The program will feature nearly a dozen works, opening with a lament for Poe’s wife.
   "The first piece on the program is just a really beautiful ballad," Mr. Parrish says, "one of the few times that I’ve completely written a tune whistling in the backyard. It just totally wrote itself in five minutes, and it’s been that way ever since I did it, and it hasn’t changed. That’s when I was reading his biography. And it just struck me how sad his life was, but kind of gruesome, too."
   Poe’s short life was indeed filled with tragedy. Orphaned in early childhood, he was raised by John Allan, a businessman, and at age 6 traveled to England with the Allan family, where he studied in private schools. Returning to the United States in 1820, he eventually attended the University of Virginia for a year, but his foster father, displeased with Poe’s drinking and gambling, refused to pay his debts and forced him to work as a clerk.
   Poe disliked the job and quit, estranging Allan, and moved to Boston, where he anonymously published his first book, Tamerlane and Other Poems (1827), following it two years later with a second volume of verse, Al Aaraaf. His relationship with Allan had a brief reconciliation following Poe’s two-year term in the Army, but Allan disowned him permanently after Poe was dismissed from the United States Military Academy for neglect of duty.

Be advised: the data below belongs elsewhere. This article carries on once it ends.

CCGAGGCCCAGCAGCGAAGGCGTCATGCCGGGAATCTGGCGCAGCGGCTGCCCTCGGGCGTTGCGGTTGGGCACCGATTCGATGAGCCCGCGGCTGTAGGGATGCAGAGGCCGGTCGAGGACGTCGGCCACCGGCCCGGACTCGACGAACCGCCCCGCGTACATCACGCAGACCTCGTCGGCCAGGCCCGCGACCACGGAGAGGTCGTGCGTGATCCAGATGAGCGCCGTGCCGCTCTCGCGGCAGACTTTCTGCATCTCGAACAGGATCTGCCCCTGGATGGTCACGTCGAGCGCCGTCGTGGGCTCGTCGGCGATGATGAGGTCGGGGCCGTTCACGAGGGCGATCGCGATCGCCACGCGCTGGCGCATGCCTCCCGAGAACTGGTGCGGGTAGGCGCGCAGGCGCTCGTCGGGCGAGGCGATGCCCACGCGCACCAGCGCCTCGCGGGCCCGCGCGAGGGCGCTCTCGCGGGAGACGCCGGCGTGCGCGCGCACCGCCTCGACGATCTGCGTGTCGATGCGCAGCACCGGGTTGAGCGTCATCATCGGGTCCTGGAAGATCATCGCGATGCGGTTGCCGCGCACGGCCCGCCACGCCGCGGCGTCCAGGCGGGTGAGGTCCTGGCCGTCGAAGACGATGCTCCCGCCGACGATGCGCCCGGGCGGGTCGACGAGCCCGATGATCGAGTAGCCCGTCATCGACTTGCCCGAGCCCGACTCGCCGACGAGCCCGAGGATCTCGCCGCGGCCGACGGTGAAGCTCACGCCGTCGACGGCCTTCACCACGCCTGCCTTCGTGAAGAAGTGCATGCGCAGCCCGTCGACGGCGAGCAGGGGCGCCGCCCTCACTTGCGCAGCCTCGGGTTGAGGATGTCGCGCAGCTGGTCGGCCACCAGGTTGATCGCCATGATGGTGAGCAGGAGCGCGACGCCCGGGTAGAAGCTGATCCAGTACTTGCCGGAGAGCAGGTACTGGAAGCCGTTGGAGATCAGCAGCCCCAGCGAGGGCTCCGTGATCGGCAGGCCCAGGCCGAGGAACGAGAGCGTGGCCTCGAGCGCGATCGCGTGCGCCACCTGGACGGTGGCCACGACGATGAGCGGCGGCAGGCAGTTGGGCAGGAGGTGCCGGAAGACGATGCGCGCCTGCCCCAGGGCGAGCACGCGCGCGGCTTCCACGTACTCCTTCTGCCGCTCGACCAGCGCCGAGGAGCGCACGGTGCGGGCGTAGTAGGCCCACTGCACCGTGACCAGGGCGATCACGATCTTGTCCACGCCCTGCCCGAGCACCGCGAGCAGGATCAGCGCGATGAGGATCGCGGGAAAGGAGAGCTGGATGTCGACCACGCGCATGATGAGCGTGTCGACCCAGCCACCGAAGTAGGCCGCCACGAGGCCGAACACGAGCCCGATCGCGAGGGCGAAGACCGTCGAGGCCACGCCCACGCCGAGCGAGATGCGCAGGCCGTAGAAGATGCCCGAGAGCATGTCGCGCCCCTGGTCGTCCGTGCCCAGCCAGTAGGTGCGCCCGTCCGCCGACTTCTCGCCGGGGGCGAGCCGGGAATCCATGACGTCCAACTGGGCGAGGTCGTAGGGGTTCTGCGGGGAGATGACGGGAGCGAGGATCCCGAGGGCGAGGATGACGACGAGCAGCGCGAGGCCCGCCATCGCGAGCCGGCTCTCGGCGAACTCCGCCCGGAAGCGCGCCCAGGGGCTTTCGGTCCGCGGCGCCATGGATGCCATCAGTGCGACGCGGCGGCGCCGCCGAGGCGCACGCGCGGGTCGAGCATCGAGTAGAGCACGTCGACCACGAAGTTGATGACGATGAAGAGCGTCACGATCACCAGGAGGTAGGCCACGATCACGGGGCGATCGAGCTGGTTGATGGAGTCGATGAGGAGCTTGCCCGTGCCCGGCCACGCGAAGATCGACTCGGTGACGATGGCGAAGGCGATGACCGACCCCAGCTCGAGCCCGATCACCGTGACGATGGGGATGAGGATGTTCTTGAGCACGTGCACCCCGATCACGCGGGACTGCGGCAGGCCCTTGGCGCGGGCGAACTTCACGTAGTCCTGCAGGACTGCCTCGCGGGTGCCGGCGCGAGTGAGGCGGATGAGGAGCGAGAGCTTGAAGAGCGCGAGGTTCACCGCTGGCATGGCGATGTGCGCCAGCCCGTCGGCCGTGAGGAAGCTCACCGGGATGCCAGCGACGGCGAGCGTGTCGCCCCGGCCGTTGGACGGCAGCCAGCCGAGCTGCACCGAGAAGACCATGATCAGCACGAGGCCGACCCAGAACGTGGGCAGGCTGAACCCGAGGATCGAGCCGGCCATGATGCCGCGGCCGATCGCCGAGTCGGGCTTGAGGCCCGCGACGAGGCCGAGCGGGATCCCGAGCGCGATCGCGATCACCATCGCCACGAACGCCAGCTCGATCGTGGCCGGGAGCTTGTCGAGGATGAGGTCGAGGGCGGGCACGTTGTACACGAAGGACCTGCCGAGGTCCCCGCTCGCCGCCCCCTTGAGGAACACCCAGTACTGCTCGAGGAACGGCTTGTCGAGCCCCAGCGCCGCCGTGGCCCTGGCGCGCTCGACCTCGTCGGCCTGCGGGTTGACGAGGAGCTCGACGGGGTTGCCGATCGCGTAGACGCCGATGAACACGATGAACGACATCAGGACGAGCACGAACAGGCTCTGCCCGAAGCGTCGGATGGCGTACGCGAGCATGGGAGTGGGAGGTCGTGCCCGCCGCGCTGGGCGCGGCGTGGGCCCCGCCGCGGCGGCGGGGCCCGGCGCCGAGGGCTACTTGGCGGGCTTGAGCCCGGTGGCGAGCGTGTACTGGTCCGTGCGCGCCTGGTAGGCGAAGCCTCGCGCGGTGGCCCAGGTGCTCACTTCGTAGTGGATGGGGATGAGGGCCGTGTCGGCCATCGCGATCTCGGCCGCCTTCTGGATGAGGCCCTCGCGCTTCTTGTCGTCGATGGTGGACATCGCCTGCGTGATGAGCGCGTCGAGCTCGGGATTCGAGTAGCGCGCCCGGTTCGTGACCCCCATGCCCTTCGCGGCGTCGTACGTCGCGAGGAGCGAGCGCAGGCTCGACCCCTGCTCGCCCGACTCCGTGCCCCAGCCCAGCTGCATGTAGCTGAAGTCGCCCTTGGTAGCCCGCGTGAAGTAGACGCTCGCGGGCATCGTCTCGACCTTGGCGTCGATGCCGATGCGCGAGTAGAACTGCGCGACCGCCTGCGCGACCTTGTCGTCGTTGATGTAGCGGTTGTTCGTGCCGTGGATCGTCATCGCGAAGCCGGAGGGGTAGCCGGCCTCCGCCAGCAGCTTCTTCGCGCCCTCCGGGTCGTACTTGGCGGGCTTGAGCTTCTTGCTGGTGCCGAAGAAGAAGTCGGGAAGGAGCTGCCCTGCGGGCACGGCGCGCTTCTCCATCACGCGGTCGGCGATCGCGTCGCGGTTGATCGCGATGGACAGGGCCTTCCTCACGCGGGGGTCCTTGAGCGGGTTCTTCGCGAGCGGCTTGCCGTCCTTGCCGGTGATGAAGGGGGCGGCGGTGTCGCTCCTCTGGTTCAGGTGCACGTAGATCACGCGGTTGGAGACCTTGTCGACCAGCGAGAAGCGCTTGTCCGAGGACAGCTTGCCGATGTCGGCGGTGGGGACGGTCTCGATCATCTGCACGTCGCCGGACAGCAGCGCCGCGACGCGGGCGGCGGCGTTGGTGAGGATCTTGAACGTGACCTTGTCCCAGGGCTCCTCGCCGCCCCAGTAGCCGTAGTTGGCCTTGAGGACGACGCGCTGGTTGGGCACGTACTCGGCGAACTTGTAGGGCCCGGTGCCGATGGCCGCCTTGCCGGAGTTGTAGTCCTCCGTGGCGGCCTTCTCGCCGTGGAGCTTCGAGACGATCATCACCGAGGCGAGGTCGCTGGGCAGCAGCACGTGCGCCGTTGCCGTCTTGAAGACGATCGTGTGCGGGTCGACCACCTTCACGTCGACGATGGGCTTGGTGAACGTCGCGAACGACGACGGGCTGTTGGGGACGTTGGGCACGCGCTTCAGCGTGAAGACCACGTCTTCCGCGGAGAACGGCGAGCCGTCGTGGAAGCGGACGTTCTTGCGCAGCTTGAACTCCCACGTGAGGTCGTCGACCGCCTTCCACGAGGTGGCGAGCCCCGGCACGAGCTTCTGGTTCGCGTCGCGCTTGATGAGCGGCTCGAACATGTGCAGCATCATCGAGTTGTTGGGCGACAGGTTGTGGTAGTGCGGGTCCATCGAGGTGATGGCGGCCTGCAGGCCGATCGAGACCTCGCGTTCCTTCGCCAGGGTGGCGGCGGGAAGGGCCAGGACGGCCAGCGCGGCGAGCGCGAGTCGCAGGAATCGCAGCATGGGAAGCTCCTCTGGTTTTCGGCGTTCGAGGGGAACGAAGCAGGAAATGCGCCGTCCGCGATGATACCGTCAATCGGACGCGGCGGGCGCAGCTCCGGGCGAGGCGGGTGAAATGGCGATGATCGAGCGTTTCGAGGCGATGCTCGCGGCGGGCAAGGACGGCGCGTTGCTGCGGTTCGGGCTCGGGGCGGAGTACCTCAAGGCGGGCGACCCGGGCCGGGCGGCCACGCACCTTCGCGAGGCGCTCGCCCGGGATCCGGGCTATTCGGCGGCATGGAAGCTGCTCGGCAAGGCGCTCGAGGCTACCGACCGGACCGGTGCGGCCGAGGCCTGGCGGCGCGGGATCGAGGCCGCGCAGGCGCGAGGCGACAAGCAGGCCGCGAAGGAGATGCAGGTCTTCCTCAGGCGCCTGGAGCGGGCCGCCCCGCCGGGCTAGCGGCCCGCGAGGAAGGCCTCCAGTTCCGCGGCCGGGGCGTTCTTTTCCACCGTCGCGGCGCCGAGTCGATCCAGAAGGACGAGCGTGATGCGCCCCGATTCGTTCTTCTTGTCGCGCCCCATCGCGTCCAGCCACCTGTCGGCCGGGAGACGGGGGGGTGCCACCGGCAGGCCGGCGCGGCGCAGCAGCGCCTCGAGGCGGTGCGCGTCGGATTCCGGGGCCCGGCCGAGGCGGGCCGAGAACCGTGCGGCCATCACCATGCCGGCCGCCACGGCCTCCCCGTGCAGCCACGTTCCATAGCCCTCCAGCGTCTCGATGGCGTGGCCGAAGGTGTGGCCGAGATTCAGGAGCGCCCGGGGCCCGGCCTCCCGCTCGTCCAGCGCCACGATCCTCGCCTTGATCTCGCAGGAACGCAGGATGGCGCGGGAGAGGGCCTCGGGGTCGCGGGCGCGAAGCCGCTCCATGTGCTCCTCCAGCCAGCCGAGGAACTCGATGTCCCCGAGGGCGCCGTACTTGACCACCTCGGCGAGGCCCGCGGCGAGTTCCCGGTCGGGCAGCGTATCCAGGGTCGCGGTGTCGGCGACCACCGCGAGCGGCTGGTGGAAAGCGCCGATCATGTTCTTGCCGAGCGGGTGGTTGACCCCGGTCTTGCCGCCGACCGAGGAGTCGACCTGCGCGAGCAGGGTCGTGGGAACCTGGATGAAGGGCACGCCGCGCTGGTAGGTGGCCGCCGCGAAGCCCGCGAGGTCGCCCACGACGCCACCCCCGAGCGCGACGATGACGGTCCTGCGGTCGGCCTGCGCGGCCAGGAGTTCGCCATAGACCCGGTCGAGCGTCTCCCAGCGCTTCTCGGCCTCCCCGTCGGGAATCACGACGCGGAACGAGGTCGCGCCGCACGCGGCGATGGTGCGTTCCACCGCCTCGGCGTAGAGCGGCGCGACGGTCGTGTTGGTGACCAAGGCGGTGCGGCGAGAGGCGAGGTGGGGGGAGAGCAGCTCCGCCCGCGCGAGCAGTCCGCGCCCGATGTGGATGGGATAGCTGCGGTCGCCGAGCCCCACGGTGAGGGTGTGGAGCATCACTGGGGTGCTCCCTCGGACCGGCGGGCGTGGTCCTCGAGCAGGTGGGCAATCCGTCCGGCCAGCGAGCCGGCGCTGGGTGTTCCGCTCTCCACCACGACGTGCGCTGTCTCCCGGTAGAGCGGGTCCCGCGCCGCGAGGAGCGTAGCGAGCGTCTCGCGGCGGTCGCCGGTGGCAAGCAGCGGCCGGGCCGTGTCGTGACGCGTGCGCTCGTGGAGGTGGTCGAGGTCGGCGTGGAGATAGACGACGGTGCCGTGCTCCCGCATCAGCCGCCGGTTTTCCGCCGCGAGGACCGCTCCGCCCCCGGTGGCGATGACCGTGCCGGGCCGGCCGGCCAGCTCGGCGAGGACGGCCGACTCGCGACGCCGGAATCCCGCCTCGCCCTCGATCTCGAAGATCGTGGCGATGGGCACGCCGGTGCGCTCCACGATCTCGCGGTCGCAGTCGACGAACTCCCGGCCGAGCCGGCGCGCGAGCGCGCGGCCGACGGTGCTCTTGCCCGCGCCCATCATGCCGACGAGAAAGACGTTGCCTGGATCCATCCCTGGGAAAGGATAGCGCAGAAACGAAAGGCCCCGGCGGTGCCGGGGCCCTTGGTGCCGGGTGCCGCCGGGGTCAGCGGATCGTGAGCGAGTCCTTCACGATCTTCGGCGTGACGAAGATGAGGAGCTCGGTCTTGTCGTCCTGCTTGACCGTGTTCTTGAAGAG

The writer moved to Baltimore in 1832, where he lived with his aunt and her 11-year-old daughter, Virginia Clemm, whom he married in 1836. Virginia was ill for much of the next decade until her death in 1847, at which time Poe became ill. He died two years later, at age 40, an early demise reportedly brought about by alcohol and drug abuse.
   Mr. Parrish found Poe’s short story The Masque of the Red Death was an easy fit for a musical composition.
   "Aside from the content," Mr. Parrish says, "it lent itself so well to music because he takes the time to describe each passageway in the castle — there’s seven chambers connected by seven doorways. Each one has a different color and a different ambiance, and that’s perfect for music."
   Mr. Parrish had originally set "The Raven" to music, but after listening to it decided the poem didn’t work with a melody.
   "It seemed kind of pompous to have people singing all those words," he says. "It lost its meaning, so I kept the melody I had originally written for it, and then the group will break down into a very acoustic setting, while (Ms. Floydd) recites ‘The Raven.’ We’ll put down a nice blanket for her to solo, except she’ll be reading. And then we’ll do the melody out."